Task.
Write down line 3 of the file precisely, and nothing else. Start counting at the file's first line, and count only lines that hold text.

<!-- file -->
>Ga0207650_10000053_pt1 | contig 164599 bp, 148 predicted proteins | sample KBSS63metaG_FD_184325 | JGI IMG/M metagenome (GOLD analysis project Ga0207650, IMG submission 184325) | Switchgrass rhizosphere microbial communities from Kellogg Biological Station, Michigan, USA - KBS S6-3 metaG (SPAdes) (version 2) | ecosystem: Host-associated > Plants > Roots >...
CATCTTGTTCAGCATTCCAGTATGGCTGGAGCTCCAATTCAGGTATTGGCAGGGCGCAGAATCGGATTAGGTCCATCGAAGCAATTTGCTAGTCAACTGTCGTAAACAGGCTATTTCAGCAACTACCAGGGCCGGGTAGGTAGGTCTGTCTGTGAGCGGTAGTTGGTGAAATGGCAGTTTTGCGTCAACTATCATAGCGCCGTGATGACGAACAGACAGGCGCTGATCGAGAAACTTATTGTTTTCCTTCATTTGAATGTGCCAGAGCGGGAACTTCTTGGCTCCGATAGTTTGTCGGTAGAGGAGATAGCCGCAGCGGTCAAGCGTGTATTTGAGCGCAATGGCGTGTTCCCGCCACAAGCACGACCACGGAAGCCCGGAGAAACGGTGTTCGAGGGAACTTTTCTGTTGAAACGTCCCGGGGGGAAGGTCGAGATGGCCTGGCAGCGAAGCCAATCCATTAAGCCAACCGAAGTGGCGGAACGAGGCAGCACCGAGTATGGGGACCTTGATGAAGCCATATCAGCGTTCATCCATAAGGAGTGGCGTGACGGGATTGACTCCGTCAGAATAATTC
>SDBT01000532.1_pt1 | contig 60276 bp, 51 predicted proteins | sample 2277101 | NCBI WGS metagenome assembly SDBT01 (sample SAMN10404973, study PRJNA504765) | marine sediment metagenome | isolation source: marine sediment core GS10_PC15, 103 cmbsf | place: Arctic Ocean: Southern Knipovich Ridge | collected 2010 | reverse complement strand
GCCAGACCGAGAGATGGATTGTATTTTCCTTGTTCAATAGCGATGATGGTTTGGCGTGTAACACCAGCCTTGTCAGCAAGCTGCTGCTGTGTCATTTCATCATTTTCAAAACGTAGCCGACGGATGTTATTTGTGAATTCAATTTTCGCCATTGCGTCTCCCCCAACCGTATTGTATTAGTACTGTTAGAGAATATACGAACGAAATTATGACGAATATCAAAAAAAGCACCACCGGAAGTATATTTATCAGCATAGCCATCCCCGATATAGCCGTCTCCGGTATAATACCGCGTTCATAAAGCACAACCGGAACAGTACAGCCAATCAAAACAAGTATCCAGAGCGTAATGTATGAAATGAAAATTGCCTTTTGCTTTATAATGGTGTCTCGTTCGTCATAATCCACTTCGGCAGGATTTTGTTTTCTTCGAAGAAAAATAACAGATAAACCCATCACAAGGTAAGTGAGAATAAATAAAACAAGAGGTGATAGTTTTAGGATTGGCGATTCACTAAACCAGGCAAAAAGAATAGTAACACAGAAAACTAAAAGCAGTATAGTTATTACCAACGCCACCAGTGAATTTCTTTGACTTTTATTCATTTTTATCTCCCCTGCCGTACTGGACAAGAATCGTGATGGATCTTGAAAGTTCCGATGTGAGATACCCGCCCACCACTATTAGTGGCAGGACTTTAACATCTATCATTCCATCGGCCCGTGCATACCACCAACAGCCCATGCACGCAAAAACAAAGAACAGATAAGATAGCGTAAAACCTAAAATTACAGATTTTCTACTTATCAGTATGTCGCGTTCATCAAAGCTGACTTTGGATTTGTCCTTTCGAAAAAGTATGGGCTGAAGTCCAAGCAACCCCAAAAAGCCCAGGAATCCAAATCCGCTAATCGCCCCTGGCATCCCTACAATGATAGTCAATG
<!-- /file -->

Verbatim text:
>SDBT01000532.1_pt1 | contig 60276 bp, 51 predicted proteins | sample 2277101 | NCBI WGS metagenome assembly SDBT01 (sample SAMN10404973, study PRJNA504765) | marine sediment metagenome | isolation source: marine sediment core GS10_PC15, 103 cmbsf | place: Arctic Ocean: Southern Knipovich Ridge | collected 2010 | reverse complement strand